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|August 21, 2000||
Officials clash over transport delaysBrian Williams in Sydney
Sydney Games organisers and Olympic officials clashed on Sunday over whether events should be delayed if transport problems stopped spectators reaching their seats on time.
Sydney Games chief Michael Knight told the Sydney-based Sunday Telegraph some events could be pushed back if the city's creaking railway system broke down.
Knight said thousands of Olympic buses would be used if there was rail disruption but some events might still be delayed until all the ticket-holders arrived.
He said a number of international sporting federations had been consulted and had approved the contingency plans.
But International Olympic Committee (IOC) vice-president Kevan Gosper insisted that broken down trains would not justify such delays.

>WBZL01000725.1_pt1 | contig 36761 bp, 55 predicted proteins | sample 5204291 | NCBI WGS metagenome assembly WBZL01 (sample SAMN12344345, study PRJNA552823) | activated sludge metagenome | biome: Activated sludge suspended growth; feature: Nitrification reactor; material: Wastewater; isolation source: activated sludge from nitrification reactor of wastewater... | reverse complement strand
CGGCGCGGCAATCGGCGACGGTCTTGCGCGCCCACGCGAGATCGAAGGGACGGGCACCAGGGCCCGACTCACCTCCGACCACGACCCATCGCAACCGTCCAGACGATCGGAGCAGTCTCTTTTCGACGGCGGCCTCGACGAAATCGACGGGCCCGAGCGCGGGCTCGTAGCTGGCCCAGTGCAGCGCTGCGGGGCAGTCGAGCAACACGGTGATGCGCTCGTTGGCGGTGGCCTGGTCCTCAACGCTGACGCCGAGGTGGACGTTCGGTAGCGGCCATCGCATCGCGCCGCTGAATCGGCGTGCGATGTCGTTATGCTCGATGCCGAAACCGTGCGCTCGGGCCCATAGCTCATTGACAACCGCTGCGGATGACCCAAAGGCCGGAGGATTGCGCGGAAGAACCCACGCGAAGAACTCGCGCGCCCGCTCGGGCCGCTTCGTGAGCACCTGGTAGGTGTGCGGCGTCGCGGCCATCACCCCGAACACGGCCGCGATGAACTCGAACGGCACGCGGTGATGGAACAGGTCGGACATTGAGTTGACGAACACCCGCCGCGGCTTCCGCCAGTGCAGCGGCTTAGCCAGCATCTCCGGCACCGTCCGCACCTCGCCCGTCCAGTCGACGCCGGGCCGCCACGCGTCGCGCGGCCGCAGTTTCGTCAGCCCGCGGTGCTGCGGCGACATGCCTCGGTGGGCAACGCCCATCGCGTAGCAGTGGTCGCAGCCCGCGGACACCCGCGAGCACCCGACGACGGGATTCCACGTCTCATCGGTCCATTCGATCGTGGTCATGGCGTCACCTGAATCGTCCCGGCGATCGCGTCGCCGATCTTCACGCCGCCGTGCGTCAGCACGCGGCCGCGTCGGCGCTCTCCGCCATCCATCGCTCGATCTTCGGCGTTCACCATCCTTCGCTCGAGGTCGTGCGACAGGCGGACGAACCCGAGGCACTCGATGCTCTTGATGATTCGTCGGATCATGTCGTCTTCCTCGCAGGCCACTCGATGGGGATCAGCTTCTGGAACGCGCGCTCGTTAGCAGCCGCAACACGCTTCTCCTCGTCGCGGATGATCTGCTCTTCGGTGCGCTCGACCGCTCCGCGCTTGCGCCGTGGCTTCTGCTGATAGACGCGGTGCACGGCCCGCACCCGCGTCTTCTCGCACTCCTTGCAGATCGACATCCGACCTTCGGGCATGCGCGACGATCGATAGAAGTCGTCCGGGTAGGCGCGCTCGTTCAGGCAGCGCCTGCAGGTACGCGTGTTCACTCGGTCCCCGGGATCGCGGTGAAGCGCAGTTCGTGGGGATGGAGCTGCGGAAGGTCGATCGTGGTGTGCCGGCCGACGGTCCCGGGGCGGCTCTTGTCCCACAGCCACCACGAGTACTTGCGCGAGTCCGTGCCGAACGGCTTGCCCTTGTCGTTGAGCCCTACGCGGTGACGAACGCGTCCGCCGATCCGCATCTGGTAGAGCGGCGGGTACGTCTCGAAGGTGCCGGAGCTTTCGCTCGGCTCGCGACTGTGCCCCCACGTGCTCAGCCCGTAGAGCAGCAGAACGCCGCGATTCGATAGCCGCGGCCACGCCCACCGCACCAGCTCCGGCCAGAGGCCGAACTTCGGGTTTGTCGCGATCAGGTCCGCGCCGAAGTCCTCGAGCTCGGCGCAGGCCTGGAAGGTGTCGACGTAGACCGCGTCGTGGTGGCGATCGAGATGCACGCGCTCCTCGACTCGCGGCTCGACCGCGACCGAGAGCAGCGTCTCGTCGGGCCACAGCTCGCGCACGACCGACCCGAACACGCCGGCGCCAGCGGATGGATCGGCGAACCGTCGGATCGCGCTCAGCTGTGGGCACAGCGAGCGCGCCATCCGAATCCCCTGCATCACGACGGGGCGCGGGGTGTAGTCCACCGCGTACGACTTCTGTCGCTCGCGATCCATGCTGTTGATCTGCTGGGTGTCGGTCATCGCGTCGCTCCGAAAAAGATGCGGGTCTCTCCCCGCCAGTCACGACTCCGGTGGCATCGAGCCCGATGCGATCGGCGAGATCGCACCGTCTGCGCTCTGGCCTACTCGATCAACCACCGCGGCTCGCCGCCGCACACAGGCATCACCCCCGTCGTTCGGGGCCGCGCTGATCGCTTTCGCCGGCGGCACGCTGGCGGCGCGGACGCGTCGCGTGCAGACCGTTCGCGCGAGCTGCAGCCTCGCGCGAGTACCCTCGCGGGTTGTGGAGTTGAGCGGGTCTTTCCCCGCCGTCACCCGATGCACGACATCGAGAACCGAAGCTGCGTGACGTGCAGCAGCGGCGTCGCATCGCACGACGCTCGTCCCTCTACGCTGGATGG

Gosper said that the arrival of President Clinton's motorcade at the 1996 Atlanta Games had been a case of special circumstances where events should be made to wait.
But Gosper said it would be unfair to athletes to change starting times without an exceptional reason as it would interfere with their preparations and warm-up.
"It's why we say in all the guiding material to spectators to leave plenty of time to get to the venue so you won't miss out," he added.
New South Wales state, of which Sydney is the capital, has a notoriously unreliable rail system with more than 140 derailments already this year, an average of around five a week.
Olympic organisers fear a derailment during the Games, which take place from September 15 to October 1, when passenger loads are likely to be three times the normal volume, could create chaos.
But a spokesman for Knight later said the two sides were arguing over a worst case scenario that was unlikely to materialise.
"They are not going to try and stop events for a few trains running late," the spokesman told reporters.
"But if there is a major transport problem across the whole network and three-quarters of the stadium wasn't there that would be exceptional circumstances.
"But we don't think it will happen."
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